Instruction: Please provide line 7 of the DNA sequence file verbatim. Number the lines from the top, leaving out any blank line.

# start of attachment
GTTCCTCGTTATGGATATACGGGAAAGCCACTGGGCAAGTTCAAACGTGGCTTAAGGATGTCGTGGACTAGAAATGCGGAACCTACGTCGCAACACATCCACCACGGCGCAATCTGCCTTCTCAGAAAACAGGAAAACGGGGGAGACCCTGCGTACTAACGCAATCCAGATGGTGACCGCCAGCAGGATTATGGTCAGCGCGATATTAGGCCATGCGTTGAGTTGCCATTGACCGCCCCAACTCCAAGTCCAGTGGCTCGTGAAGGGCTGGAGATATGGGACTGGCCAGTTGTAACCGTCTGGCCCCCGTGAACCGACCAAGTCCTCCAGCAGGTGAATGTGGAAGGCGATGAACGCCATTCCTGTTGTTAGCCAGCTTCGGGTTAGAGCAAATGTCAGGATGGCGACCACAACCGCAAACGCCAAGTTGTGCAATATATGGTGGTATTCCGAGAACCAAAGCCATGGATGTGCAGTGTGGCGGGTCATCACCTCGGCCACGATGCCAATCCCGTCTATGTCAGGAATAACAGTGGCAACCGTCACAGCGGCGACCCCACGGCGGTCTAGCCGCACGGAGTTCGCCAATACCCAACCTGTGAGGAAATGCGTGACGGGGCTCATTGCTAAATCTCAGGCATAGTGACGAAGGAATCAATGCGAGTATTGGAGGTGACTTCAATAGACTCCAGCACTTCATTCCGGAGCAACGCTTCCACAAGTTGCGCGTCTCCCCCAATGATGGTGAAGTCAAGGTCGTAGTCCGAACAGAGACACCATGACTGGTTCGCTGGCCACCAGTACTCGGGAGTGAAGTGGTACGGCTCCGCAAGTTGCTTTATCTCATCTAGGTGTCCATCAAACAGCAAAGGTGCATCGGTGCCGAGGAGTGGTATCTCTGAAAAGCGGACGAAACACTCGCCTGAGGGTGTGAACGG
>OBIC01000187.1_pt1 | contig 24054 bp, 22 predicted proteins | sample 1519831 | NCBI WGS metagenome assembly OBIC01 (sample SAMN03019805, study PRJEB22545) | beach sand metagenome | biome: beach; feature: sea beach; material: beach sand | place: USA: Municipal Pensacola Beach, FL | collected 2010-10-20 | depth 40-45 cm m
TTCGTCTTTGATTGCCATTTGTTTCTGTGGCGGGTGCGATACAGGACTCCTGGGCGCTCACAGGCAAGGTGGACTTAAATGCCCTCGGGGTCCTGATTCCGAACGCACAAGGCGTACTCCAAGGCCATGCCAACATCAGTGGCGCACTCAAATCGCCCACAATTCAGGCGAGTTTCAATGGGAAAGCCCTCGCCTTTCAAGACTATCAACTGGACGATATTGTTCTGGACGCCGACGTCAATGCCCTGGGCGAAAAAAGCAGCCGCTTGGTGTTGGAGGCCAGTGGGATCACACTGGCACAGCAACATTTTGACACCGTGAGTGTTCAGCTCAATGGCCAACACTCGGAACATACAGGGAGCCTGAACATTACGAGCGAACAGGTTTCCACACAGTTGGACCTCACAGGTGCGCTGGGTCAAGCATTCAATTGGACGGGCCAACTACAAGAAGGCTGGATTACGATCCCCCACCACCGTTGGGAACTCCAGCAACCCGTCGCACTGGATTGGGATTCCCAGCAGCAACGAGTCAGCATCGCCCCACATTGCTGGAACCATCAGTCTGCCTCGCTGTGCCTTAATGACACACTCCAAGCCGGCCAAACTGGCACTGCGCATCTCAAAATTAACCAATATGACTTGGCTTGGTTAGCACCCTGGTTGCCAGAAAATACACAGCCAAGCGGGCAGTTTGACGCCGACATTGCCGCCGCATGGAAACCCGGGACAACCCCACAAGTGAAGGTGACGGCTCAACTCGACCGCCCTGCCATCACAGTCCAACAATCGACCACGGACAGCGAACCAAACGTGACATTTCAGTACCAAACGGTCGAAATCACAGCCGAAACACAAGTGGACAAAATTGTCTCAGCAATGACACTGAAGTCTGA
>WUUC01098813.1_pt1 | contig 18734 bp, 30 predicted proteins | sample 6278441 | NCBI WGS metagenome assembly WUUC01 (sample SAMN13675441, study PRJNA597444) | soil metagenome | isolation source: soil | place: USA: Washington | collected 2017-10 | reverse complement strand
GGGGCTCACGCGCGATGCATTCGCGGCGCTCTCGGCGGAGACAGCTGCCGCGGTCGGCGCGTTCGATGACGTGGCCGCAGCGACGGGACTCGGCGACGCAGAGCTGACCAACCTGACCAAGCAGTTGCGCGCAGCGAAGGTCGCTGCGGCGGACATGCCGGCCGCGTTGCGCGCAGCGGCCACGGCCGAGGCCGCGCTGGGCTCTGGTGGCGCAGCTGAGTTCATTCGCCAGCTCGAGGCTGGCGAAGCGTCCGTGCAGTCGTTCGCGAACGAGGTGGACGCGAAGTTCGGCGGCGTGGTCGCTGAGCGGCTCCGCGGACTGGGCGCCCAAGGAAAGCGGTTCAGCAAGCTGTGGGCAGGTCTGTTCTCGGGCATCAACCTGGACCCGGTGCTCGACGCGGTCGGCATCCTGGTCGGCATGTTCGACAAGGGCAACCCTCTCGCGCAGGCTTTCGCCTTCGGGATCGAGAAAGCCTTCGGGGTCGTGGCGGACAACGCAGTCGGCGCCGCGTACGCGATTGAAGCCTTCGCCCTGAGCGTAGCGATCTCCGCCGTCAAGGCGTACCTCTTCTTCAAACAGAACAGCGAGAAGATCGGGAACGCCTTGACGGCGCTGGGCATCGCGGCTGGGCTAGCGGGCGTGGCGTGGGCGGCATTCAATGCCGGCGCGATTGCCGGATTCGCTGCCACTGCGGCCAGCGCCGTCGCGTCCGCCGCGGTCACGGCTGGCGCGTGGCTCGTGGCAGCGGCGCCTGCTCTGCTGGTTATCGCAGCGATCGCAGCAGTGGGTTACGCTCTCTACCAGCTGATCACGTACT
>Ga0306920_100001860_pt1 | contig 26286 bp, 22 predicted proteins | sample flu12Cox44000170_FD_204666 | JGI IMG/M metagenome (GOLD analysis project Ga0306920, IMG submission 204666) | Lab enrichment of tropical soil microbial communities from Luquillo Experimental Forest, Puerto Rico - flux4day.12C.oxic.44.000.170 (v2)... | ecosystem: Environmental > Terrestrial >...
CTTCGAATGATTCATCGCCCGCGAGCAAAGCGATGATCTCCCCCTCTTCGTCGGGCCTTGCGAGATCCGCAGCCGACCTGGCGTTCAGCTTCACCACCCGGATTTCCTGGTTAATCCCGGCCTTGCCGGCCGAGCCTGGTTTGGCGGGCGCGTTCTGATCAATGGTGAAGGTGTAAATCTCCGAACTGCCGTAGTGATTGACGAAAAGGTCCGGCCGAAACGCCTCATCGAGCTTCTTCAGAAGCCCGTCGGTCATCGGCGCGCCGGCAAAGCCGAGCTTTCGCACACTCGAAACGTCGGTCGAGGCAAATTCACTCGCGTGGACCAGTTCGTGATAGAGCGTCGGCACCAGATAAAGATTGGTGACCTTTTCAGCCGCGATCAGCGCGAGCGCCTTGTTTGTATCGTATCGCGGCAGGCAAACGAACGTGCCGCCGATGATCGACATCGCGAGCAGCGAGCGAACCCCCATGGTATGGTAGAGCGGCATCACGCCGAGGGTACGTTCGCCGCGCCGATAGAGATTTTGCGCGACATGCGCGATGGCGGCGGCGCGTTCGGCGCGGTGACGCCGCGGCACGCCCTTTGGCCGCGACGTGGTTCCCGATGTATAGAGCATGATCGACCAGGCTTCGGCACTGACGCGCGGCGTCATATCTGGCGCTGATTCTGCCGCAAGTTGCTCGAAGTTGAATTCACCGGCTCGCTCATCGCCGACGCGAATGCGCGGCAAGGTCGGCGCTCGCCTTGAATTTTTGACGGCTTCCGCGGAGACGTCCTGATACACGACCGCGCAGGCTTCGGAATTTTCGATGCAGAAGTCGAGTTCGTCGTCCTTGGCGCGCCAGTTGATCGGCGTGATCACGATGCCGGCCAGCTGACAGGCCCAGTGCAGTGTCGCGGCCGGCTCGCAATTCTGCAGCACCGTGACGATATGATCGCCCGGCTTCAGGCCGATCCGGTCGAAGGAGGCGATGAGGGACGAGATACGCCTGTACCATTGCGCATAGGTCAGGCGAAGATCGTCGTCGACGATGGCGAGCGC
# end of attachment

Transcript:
CTTCGAATGATTCATCGCCCGCGAGCAAAGCGATGATCTCCCCCTCTTCGTCGGGCCTTGCGAGATCCGCAGCCGACCTGGCGTTCAGCTTCACCACCCGGATTTCCTGGTTAATCCCGGCCTTGCCGGCCGAGCCTGGTTTGGCGGGCGCGTTCTGATCAATGGTGAAGGTGTAAATCTCCGAACTGCCGTAGTGATTGACGAAAAGGTCCGGCCGAAACGCCTCATCGAGCTTCTTCAGAAGCCCGTCGGTCATCGGCGCGCCGGCAAAGCCGAGCTTTCGCACACTCGAAACGTCGGTCGAGGCAAATTCACTCGCGTGGACCAGTTCGTGATAGAGCGTCGGCACCAGATAAAGATTGGTGACCTTTTCAGCCGCGATCAGCGCGAGCGCCTTGTTTGTATCGTATCGCGGCAGGCAAACGAACGTGCCGCCGATGATCGACATCGCGAGCAGCGAGCGAACCCCCATGGTATGGTAGAGCGGCATCACGCCGAGGGTACGTTCGCCGCGCCGATAGAGATTTTGCGCGACATGCGCGATGGCGGCGGCGCGTTCGGCGCGGTGACGCCGCGGCACGCCCTTTGGCCGCGACGTGGTTCCCGATGTATAGAGCATGATCGACCAGGCTTCGGCACTGACGCGCGGCGTCATATCTGGCGCTGATTCTGCCGCAAGTTGCTCGAAGTTGAATTCACCGGCTCGCTCATCGCCGACGCGAATGCGCGGCAAGGTCGGCGCTCGCCTTGAATTTTTGACGGCTTCCGCGGAGACGTCCTGATACACGACCGCGCAGGCTTCGGAATTTTCGATGCAGAAGTCGAGTTCGTCGTCCTTGGCGCGCCAGTTGATCGGCGTGATCACGATGCCGGCCAGCTGACAGGCCCAGTGCAGTGTCGCGGCCGGCTCGCAATTCTGCAGCACCGTGACGATATGATCGCCCGGCTTCAGGCCGATCCGGTCGAAGGAGGCGATGAGGGACGAGATACGCCTGTACCATTGCGCATAGGTCAGGCGAAGATCGTCGTCGACGATGGCGAGCGC